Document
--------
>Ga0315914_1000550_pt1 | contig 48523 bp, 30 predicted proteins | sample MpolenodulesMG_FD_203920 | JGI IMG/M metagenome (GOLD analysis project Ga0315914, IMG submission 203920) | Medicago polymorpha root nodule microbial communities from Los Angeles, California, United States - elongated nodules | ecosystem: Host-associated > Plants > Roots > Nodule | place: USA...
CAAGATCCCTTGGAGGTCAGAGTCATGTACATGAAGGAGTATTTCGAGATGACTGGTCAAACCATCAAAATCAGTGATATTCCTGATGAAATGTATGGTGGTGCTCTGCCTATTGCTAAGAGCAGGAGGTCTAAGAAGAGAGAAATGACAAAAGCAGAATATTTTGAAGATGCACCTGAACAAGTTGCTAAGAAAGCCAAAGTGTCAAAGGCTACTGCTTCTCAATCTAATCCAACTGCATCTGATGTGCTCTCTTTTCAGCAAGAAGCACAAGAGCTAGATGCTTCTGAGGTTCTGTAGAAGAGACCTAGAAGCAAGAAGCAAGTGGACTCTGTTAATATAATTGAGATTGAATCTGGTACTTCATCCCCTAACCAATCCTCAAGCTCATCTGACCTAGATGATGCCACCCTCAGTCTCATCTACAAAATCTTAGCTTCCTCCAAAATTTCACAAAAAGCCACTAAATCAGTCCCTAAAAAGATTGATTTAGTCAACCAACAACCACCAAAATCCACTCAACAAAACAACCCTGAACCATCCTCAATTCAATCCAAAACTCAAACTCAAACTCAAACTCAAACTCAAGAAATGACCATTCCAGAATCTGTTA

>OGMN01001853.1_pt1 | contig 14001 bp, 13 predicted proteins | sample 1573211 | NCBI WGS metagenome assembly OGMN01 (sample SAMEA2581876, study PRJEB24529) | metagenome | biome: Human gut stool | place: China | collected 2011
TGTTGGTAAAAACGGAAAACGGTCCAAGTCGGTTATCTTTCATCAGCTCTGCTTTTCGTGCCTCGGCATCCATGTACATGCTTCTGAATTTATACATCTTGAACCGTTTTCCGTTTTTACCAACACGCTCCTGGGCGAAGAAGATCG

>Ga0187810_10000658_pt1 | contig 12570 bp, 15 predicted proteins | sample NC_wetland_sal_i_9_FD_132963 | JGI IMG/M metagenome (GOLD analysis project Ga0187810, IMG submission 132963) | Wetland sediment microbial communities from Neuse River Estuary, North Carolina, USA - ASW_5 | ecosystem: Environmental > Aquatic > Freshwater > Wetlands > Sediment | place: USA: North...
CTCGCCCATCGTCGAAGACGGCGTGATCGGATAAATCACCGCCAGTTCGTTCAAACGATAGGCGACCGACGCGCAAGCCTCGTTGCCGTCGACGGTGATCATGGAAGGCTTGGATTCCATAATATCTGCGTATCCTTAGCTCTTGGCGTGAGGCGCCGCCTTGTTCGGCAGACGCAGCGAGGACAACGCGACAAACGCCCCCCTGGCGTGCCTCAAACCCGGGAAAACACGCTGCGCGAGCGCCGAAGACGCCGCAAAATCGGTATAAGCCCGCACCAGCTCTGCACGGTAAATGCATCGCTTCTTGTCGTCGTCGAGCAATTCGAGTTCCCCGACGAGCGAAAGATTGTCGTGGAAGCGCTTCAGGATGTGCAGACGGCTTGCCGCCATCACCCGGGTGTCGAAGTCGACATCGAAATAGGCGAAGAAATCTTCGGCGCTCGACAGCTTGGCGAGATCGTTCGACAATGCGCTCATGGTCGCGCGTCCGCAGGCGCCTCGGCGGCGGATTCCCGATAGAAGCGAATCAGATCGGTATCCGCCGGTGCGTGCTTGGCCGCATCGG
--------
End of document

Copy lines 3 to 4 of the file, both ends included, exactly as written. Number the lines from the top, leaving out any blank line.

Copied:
>OGMN01001853.1_pt1 | contig 14001 bp, 13 predicted proteins | sample 1573211 | NCBI WGS metagenome assembly OGMN01 (sample SAMEA2581876, study PRJEB24529) | metagenome | biome: Human gut stool | place: China | collected 2011
TGTTGGTAAAAACGGAAAACGGTCCAAGTCGGTTATCTTTCATCAGCTCTGCTTTTCGTGCCTCGGCATCCATGTACATGCTTCTGAATTTATACATCTTGAACCGTTTTCCGTTTTTACCAACACGCTCCTGGGCGAAGAAGATCG